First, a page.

The hydrophobicity of a surface is defined as the degree to which it repels water molecules, and the internal contact angle that the droplet makes with the surface is a measure of the hydrophobicity. Contact angles less than 90° occur on hydrophilic surfaces, while contact angles greater than 90° occur on hydrophobic surfaces. If a surface's contact angle is greater than 120° the surface is commonly defined as superhydrophobic (SH). Superhydrophobicity is accomplished through a combination of microscale surface roughness and water repellant surface chemistry. The roughness creates cavities, or pockets, of vapor underneath the droplet which act to increase the effects of surface tension and lead to increased contact angles. The cavity fraction, F_c, of a surface is a measure of the surface roughness and is defined as the ratio of the projected cavity area to the projected total area of the surface. This thesis investigates the effects of varying cavity fraction, F_c, and substrate temperature, T_s, on heat transfer to evaporating water droplets. Distilled water droplets of nominally 3 mm in diameter were placed on heated SH substrates of varying F_c (0.5, 0.8, and 0.95). A smooth hydrophobic surface was included in the experiments for comparative purposes. The temperature of the surface was held constant at temperatures ranging from 60 to 230°C while the droplet evaporated. Measurements of droplet temperature and size were taken throughout the evaporation process using CCD and infrared camera images. These images were analyzed to yield heat transfer rates for the various surface types and surface temperatures studied. At temperatures below the saturation point of water, average droplet temperatures and heat transfer rates decrease with increasing cavity fraction. Differences in heat transfer rate between substrates increase with substrate temperature. Nusselt number decreases as cavity fraction is increased. Cavity fractions less than about 0.5 show only modest differences in Nusselt number between surfaces. As cavity fraction approaches unity, differences in Nusselt number become amplified between surfaces. At temperatures above the saturation point of water, boiling behavior on SH surfaces deviates dramatically from that of smooth untextured surfaces. Average heat transfer rates decrease with increasing cavity fraction. Nucleate boiling is delayed to highter superheats than normal or is not observed. The Liedenfrost point is advanced to lower superheats as cavity fraction is increased. Similar heat transfer rates are observed beyond the Leidenfrost point.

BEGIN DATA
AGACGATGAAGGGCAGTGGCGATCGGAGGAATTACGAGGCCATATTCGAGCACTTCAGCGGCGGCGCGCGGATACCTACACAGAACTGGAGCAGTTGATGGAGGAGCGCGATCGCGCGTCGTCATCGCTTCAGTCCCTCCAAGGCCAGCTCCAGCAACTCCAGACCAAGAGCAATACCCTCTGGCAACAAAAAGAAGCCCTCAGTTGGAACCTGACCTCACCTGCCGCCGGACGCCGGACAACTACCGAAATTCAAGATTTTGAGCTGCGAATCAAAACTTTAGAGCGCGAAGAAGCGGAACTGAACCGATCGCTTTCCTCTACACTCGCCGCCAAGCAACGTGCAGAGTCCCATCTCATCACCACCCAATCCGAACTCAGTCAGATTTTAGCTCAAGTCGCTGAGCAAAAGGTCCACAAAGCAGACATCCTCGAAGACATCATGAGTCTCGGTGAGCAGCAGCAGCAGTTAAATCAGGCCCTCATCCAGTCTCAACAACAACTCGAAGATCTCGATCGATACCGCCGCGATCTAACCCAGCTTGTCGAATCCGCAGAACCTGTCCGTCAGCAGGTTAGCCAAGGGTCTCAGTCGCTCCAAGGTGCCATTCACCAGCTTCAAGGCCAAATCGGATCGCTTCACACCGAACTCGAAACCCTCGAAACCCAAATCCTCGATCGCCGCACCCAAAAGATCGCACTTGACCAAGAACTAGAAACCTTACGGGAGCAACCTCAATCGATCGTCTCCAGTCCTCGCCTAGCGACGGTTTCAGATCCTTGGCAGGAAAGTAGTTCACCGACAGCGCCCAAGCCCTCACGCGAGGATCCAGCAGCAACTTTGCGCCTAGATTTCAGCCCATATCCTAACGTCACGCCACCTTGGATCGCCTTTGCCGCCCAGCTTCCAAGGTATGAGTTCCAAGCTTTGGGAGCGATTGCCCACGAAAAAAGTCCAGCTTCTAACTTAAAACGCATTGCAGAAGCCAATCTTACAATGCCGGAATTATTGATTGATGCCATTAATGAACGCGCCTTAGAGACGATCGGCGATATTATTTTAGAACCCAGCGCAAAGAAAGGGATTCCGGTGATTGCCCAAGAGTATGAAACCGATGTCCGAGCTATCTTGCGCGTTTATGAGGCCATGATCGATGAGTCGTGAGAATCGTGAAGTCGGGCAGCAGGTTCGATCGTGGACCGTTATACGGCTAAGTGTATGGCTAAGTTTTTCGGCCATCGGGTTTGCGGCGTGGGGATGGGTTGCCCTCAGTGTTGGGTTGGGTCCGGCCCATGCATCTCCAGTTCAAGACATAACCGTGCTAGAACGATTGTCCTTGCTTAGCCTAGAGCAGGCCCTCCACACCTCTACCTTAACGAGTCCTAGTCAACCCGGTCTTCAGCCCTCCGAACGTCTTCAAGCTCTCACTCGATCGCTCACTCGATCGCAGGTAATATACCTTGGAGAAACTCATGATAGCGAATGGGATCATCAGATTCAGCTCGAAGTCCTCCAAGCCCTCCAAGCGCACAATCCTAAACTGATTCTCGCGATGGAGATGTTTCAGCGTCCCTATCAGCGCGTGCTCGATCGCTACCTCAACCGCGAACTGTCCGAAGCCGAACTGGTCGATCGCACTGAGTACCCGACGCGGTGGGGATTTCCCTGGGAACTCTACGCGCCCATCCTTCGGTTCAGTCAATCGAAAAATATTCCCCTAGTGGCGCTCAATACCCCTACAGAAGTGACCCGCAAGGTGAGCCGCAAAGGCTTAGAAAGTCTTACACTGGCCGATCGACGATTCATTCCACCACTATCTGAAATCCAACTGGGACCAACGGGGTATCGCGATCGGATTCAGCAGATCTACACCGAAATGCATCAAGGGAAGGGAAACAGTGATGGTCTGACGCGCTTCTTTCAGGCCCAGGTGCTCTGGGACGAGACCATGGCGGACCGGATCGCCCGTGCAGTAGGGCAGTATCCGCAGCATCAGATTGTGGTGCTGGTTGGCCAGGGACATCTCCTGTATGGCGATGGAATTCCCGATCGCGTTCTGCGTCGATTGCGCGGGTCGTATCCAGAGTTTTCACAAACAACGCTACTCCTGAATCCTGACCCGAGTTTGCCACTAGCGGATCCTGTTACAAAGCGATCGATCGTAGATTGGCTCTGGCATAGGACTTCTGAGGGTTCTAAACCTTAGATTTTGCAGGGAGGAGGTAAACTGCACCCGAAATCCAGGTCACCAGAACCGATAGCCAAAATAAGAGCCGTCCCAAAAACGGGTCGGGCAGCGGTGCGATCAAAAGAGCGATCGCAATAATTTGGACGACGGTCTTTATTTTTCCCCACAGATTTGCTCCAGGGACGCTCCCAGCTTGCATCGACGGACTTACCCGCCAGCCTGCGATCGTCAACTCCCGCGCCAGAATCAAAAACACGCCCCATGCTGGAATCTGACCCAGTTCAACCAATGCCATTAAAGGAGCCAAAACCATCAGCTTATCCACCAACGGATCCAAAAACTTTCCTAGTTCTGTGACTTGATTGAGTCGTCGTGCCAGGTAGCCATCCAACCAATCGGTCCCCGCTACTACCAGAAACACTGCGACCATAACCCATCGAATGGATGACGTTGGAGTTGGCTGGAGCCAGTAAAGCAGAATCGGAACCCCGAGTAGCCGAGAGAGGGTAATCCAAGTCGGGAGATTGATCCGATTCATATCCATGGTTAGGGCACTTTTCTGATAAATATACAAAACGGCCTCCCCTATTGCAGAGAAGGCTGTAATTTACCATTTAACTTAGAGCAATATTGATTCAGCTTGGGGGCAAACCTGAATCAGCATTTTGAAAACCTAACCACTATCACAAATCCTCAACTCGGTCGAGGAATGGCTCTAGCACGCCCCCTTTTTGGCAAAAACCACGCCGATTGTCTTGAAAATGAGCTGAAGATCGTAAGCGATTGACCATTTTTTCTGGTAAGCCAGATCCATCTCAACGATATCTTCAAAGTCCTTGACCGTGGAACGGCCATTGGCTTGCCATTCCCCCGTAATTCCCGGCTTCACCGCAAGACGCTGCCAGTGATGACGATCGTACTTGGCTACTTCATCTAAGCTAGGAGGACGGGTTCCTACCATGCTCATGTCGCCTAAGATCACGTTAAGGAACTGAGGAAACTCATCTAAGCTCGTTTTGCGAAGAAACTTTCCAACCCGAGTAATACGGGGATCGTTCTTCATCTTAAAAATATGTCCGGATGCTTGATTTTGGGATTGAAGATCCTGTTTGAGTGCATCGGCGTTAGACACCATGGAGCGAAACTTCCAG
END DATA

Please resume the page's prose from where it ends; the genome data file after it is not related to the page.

College and Department

Ira A. Fulton College of Engineering and Technology; Mechanical Engineering



Date Submitted


Document Type





superhydrophobic, droplet evaporation, heat transfer